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Guest post: Afterschool programs help children learn and grow, celebrate with Lights On Afterschool

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Guest post by Michele Ritchlin, Director of the Ohio Afterschool Network

If you were to walk by a school in the afternoon as the bell rang, it might be natural to think that the learning day is done. School buses are filling up and pulling away. Students are walking toward home with their friends. For a brief moment their thoughts have turned away from the book they’re reading or the math homework they have.

But we know that learning is never truly over, and high-quality afterschool programs are a critical part of education, one kids don’t get anywhere else. These programs get kids excited about learning, help them develop critical skills, and stay on track for a bright and successful future. Studies show that kids in afterschool attend school more, get better grades, and are more likely to graduate.

Leveque towerAfterschool programs are essential for Ohio’s children and families but right now too many kids are missing out. In fact, for every child in an afterschool program here in Ohio, five are waiting to get in. Our state policymakers in Columbus and our representatives in Congress must do all they can to make sure every child who wants to can participate in an afterschool program.

To help ensure that all children in Ohio who want to participate in an afterschool program are able, greater investment in afterschool is needed. Support for public funding for afterschool programs in Ohio is high, with 87% of parents in favor of funding for programs that provide afterschool opportunities.

In the face of the ongoing pandemic, parents nationally continue to see afterschool programs as a resource to promote their child’s growth and development while also helping parents maintain or find employment.

In fall 2020, Boys & Girls Clubs expanded their services to provide in-person support for students at school-day learning centers across Northeast Ohio. The programs supported students attending schools that offered virtual learning and provided children with laptop computers and Internet access. These supports were critical for many families, as more than 25% of all households in the region are without Internet access. Club staff members served as adult proctors to help students complete their schoolwork and provided additional stress relieving programs, including art, writing and athletics

This story shows how responsive afterschool programs are to students’ needs and helps them connect and have fun. Programs can inspire interest in growing fields like STEM and help kids build skills like teamwork, communications, and critical thinking. These are skills they’ll use every day and skills that will help them land their first job.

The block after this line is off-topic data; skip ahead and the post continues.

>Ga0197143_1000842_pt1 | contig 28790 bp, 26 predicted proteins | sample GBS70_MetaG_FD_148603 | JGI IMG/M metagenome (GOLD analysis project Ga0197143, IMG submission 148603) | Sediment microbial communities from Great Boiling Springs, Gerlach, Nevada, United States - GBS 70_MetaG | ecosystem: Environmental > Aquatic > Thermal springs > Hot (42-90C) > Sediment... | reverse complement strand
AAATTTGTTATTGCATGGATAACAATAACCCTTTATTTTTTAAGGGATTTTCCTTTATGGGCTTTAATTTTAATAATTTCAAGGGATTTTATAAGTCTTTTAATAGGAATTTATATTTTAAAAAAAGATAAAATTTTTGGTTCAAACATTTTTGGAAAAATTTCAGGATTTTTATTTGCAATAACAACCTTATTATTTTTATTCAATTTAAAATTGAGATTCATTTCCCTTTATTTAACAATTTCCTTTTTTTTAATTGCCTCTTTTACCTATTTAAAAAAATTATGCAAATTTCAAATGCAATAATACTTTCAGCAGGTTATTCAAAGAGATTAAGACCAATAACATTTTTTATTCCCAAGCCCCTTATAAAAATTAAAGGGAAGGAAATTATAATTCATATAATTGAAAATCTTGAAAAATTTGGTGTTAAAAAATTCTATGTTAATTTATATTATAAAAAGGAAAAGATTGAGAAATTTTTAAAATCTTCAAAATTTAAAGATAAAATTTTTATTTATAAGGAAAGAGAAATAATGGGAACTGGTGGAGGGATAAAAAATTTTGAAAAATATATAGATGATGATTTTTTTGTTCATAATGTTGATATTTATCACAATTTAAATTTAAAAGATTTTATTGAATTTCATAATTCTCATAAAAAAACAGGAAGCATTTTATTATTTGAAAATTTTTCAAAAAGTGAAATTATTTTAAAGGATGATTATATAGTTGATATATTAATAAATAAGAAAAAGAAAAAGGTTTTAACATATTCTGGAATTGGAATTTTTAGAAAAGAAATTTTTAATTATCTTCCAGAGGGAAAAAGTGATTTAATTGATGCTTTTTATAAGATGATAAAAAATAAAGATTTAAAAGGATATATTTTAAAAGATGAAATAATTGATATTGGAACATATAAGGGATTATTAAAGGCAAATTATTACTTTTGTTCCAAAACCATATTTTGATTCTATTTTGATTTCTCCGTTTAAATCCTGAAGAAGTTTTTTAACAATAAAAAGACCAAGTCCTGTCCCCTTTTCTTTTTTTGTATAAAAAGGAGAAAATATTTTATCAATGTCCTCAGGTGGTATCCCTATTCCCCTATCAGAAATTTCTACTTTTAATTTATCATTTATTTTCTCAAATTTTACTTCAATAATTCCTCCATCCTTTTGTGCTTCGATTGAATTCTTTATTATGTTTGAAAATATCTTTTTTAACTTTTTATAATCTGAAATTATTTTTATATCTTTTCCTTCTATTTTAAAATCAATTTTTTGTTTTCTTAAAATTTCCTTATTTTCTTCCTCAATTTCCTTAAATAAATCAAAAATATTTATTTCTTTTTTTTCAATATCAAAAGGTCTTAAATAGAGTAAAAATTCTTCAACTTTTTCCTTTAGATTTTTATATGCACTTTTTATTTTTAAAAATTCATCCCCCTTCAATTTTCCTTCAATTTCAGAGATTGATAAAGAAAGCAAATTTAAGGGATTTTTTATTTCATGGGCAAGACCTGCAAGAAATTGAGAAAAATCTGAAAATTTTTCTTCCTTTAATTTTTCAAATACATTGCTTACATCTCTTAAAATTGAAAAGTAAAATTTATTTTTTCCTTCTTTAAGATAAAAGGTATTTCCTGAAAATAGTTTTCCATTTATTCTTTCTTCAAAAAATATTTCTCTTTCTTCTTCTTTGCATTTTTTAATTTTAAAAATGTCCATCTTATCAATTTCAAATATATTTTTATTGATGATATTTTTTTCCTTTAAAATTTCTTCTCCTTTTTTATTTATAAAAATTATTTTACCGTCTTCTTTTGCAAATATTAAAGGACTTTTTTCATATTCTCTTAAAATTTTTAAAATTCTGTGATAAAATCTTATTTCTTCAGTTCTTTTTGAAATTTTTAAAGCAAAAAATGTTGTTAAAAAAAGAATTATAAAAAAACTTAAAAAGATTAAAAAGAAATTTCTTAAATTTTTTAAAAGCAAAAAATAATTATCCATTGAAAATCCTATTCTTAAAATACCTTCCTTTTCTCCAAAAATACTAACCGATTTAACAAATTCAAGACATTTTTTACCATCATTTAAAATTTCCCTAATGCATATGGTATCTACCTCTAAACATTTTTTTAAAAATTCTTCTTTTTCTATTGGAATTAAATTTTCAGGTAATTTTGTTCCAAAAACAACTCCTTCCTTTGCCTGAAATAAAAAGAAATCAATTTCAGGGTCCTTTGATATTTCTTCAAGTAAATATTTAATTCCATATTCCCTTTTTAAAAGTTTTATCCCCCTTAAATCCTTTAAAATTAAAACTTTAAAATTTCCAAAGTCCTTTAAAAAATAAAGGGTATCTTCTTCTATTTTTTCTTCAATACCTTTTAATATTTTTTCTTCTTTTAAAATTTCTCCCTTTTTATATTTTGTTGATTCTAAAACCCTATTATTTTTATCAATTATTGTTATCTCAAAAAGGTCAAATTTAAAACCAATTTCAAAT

But afterschool doesn’t just work for students. It’s a lifeline for parents too. When parents have afterschool choices, they don’t have to coordinate rides or juggle daily schedule changes. They can work a full day without having to worry about what their children are doing when school lets out.

They know their kids are with caring adults, they’re having fun, they’re learning and trying new things. They know their kids are getting physical activity and are getting help with their homework. Most importantly, their child is safe, protected from risky behaviors both online and offline.

Afterschool helps children learn and grow, and is a huge support to parents. Every child deserves a program like the Boys and Girls Clubs. Unfortunately, too many families are unable to take advantage of the benefits afterschool provides. We’re leaving those kids behind.

We need leaders at all levels to step up. Afterschool is a critical support for our children and families.

On October 28th, the Ohio Afterschool Network will be participating in the annual Lights On Afterschool, a nationwide celebration of afterschool programs. We will be one of more than 8,000 celebrations across the nation sending the message that afterschool is key to children’s success, and that we must keep the lights on and doors open after school. State Legislators, parents, students, media, school officials and others have been invited to the Statehouse to help us rally support for safe, stimulating afterschool programs. We will also be lighting the LeVeque Tower in Downtown Columbus to keep the momentum going through the evening.

As parents and leaders, our most important job is ensuring that we give our children—all children—opportunity to achieve their full potential and build a successful future. Afterschool programs are one of the best ways to do that.

Children benefit from these programs. Parents rely on them. And communities across Ohio need more of them—we cannot let them down.

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